After yet another obliteration at the weekend, I think I’ve had enough.
To be fair, I bought into the propaganda this past summer. I wanted to believe that selling off our most valuable asset for a gargantuan pile of dirty Spanish money which would then be used to retool a deeper team would strengthen our chances of a top four run. Chairman Daniel Levy, a man whose voracious business acumen had guided Spurs within a hair of conquering that task in the past two seasons — all while maintaining a profit no less — believed it would work. So why shouldn’t I?
He seemed to be backing our young, ambitious manager with a plan — André Villas-Boas — with significant funds to bring in all of the pieces. A striker of quality was finally bought. A creative midfield player came in that we’ve lacked since Modrić and van der Vaart departed for pastures greener. Danny Rose and Andros Townsend were recalled after successful loans. And on top of further midfield and defensive reinforcements being purchased, the club also went and splurged on a young Argentine starlet who had the potential to make us all forget about the Welshman.
It all seemed the perfect plan… until the horrid results started piling up.
A 0-3 home loss to the lowly Hammers in October got things started. A 0-6 battering at the hands of Manchester City at the Lane was quickly followed by a 0-5 slaughtering at home by Liverpool just a few weeks later in mid December. The later loss was enough to see Villas-Boas’ head roll, despite his club record points tally from the season before. His replacement, youth team coach Tim Sherwood, arrived with a deceptive string of improved results. But another murdering by City at the Etihad came in January, that time a 1-5 scoreline. Chelsea put us to the sword a few weeks back at Stamford Bridge with a 0-4 loss. And now another humbling at Liverpool this past weekend is almost enough to make me forget about three separate losses to Arsenal this season.
These were blowout losses to the teams we were supposed to compete directly with this season. We supposedly share their ambition, or at least that’s the story we’ve been sold. Now Spurs sit perilously close to mediocrity again, the place we’ve tried so hard to escape over the past ten years.
I didn’t sign up for mid-table finishes, lame duck managers or under-performing, over-priced players pissing away my glory. My friends all get to be frustrated over missing out on trophies, while I sit here miserable because Spurs can’t even win the so-called “4th place trophy”. It’s like the club don’t even care that laughter rains down on me from friends and complete strangers each weekend at the pub. The mocking text messages are just the icing on the cake. Meanwhile, Daniel Levy and Joe Lewis and the rest of their ENIC pals are more than content to line their pockets with yearly profits as Spurs yo-yo between periods of relevancy and the fan base loses their minds.
So since they’ve given up on me, I’m giving up on Spurs. Twenty years of support is a long enough time to give a club to turn the corner.
I want a club that has some sort of stability; a club that will stand by their man even when results aren’t quite there. As long as the promise of future success is there, I can live with the continuity. Supposedly that’s what AVB offered Tottenham, but the club clearly weren’t convinced considering how quickly they dispatched of him and his “long-term” philosophy.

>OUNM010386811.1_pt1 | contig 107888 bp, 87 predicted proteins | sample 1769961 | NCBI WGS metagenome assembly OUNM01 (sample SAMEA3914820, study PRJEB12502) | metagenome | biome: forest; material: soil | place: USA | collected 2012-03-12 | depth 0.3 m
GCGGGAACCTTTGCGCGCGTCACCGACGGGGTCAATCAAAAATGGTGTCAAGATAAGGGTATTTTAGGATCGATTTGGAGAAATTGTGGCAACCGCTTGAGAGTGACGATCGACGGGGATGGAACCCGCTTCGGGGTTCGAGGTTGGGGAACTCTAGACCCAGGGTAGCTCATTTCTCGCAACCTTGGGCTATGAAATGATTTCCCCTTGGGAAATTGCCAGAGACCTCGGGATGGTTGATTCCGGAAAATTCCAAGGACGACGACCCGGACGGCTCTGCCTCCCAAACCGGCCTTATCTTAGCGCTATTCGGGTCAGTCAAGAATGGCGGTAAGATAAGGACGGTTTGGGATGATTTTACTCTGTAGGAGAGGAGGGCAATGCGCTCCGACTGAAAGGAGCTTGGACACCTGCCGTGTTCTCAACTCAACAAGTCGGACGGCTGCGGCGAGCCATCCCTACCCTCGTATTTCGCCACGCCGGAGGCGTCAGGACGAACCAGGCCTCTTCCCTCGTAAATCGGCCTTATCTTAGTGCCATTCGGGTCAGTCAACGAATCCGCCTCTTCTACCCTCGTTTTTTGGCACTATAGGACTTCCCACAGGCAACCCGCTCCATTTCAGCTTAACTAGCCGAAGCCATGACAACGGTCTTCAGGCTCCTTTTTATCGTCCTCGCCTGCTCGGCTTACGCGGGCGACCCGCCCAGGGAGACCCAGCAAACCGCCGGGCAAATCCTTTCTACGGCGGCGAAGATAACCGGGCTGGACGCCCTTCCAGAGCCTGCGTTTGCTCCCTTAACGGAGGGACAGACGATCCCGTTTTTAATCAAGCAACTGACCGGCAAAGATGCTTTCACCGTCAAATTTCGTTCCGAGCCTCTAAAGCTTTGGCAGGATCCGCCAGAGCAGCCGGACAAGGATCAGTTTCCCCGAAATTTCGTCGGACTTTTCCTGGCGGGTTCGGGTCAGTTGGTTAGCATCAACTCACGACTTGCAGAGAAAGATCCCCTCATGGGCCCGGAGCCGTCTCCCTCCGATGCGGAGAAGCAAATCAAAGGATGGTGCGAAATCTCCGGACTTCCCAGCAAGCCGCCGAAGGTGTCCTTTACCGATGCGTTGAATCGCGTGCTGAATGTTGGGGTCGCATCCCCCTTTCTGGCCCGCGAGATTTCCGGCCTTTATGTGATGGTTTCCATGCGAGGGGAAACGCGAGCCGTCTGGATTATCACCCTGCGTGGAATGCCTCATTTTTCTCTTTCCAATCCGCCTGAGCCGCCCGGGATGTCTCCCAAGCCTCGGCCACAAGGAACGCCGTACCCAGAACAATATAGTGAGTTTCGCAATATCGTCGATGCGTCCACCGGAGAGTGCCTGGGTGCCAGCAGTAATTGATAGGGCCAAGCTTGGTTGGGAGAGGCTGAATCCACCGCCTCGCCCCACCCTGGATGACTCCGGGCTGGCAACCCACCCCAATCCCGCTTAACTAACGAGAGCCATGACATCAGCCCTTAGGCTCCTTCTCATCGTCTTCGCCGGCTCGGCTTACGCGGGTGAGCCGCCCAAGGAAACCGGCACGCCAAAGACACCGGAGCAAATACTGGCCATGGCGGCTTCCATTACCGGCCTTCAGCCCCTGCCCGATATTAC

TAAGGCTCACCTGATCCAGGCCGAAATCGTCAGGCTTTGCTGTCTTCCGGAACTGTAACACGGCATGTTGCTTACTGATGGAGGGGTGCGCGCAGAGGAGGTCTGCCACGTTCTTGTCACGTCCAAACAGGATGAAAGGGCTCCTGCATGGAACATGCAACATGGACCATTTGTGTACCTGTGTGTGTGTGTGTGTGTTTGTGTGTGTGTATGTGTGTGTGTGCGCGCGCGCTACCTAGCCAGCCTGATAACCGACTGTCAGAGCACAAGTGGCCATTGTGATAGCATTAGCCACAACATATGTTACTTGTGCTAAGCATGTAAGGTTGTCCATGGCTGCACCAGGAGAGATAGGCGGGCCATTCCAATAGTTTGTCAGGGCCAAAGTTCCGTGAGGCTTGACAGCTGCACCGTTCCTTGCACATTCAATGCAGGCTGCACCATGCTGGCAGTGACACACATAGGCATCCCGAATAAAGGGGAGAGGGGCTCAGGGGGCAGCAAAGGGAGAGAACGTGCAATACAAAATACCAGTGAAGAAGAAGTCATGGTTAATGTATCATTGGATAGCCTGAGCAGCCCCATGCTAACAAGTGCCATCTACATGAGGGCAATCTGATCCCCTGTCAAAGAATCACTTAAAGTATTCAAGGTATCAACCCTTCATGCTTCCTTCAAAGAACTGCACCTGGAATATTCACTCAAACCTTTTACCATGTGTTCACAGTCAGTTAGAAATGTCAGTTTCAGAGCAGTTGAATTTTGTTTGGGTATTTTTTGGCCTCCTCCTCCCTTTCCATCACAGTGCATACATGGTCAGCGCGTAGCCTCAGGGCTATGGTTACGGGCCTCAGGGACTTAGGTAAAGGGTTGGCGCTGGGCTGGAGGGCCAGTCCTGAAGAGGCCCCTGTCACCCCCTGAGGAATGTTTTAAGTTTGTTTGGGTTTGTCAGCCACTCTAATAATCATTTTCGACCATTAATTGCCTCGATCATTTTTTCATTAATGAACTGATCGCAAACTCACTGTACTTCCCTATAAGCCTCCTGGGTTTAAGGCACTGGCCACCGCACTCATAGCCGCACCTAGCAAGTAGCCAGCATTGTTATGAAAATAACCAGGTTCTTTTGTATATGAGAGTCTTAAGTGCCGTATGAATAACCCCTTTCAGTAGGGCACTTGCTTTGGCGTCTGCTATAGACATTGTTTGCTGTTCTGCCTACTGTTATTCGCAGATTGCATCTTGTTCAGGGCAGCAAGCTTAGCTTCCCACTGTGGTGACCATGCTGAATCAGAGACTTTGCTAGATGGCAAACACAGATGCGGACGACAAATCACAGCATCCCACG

I want a club that has a defined playing style and an ethos committed to attractive football. Spurs’ long-standing tradition of playing swashbuckling offensive football was one of the many reasons I originally fell for the team. But being on the receiving end of frequent shellackings like they have been this year shows that philosophy has also gone out the window.
I want a club that achieves something more than mediocrity and that challenges for titles. Regular Champions League football doesn’t seem like too much to ask for, does it? One deep run into the competition a few years back and a couple narrow misses on the tournament aren’t enough to pacify me. Even if we don’t always win those trophies, I need to at least know that we’re competing regularly.
I want to celebrate victories with my fellow fans at the bar and for once not be in the minority. At best, I’m one of just a handful of Tottenham Hotspur supporters at most pubs I frequent. Most times I’m the only one. But even in the times that I do stumble across other forsaken souls who follow the Lillywhites, everyone is still laughing at us for doing so.
Spurs can’t give me any of that, and that’s been clearly evident this season.
So I’m jumping the ship before it sinks. And I’ll climb on one that’s more capable of delivering those needs.
It shouldn’t be too hard to find a club with a long-term manager, a defined offensive playing style and that regularly competes in the highest of competitions and a large number of supporters here in the States. Right?
Come to think of it, there’s a club that is just a short drive down the road from White Hart Lane in North London that checks all of those boxes. They might be Spurs’ biggest rivals, but if Sol Campbell can make the jump from one side to another… why can’t I?
Because like I said earlier, I’ve had enough. And the grass on the other side of the fence looks at least slightly greener.